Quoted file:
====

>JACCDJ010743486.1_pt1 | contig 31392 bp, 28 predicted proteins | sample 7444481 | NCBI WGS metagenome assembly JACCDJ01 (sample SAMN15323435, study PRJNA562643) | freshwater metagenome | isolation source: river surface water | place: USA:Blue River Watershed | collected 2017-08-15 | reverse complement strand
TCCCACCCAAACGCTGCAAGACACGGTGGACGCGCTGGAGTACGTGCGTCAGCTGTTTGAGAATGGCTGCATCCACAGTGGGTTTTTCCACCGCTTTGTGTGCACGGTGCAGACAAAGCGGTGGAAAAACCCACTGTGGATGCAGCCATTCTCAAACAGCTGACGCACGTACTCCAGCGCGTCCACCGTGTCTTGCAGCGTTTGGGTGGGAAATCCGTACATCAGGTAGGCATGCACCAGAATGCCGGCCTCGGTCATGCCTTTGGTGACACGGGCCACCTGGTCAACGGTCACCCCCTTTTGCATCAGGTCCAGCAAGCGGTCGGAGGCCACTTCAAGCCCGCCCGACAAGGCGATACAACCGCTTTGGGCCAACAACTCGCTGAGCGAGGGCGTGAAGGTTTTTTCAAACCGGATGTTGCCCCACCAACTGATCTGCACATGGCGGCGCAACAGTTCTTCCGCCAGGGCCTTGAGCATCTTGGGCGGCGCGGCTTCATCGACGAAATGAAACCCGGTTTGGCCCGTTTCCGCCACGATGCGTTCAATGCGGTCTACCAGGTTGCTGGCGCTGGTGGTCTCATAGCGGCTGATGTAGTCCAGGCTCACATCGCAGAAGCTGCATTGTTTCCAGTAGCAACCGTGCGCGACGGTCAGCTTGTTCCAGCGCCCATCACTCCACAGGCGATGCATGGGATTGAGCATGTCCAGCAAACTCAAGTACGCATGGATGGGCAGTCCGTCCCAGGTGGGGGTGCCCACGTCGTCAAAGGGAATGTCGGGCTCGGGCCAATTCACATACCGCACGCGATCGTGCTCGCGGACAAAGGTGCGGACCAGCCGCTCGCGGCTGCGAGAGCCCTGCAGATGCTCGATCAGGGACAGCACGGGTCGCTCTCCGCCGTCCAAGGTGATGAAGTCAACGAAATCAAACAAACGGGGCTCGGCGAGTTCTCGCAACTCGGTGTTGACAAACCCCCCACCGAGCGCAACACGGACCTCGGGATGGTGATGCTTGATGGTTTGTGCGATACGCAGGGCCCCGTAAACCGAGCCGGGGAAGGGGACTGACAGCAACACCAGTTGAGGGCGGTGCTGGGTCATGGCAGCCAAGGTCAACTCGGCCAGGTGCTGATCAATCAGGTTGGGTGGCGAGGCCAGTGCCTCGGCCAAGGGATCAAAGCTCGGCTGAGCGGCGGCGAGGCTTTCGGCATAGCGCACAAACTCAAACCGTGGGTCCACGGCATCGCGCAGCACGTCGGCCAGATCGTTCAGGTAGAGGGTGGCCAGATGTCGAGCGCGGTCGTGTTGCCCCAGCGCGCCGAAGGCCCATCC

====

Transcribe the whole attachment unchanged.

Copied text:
>JACCDJ010743486.1_pt1 | contig 31392 bp, 28 predicted proteins | sample 7444481 | NCBI WGS metagenome assembly JACCDJ01 (sample SAMN15323435, study PRJNA562643) | freshwater metagenome | isolation source: river surface water | place: USA:Blue River Watershed | collected 2017-08-15 | reverse complement strand
TCCCACCCAAACGCTGCAAGACACGGTGGACGCGCTGGAGTACGTGCGTCAGCTGTTTGAGAATGGCTGCATCCACAGTGGGTTTTTCCACCGCTTTGTGTGCACGGTGCAGACAAAGCGGTGGAAAAACCCACTGTGGATGCAGCCATTCTCAAACAGCTGACGCACGTACTCCAGCGCGTCCACCGTGTCTTGCAGCGTTTGGGTGGGAAATCCGTACATCAGGTAGGCATGCACCAGAATGCCGGCCTCGGTCATGCCTTTGGTGACACGGGCCACCTGGTCAACGGTCACCCCCTTTTGCATCAGGTCCAGCAAGCGGTCGGAGGCCACTTCAAGCCCGCCCGACAAGGCGATACAACCGCTTTGGGCCAACAACTCGCTGAGCGAGGGCGTGAAGGTTTTTTCAAACCGGATGTTGCCCCACCAACTGATCTGCACATGGCGGCGCAACAGTTCTTCCGCCAGGGCCTTGAGCATCTTGGGCGGCGCGGCTTCATCGACGAAATGAAACCCGGTTTGGCCCGTTTCCGCCACGATGCGTTCAATGCGGTCTACCAGGTTGCTGGCGCTGGTGGTCTCATAGCGGCTGATGTAGTCCAGGCTCACATCGCAGAAGCTGCATTGTTTCCAGTAGCAACCGTGCGCGACGGTCAGCTTGTTCCAGCGCCCATCACTCCACAGGCGATGCATGGGATTGAGCATGTCCAGCAAACTCAAGTACGCATGGATGGGCAGTCCGTCCCAGGTGGGGGTGCCCACGTCGTCAAAGGGAATGTCGGGCTCGGGCCAATTCACATACCGCACGCGATCGTGCTCGCGGACAAAGGTGCGGACCAGCCGCTCGCGGCTGCGAGAGCCCTGCAGATGCTCGATCAGGGACAGCACGGGTCGCTCTCCGCCGTCCAAGGTGATGAAGTCAACGAAATCAAACAAACGGGGCTCGGCGAGTTCTCGCAACTCGGTGTTGACAAACCCCCCACCGAGCGCAACACGGACCTCGGGATGGTGATGCTTGATGGTTTGTGCGATACGCAGGGCCCCGTAAACCGAGCCGGGGAAGGGGACTGACAGCAACACCAGTTGAGGGCGGTGCTGGGTCATGGCAGCCAAGGTCAACTCGGCCAGGTGCTGATCAATCAGGTTGGGTGGCGAGGCCAGTGCCTCGGCCAAGGGATCAAAGCTCGGCTGAGCGGCGGCGAGGCTTTCGGCATAGCGCACAAACTCAAACCGTGGGTCCACGGCATCGCGCAGCACGTCGGCCAGATCGTTCAGGTAGAGGGTGGCCAGATGTCGAGCGCGGTCGTGTTGCCCCAGCGCGCCGAAGGCCCATCC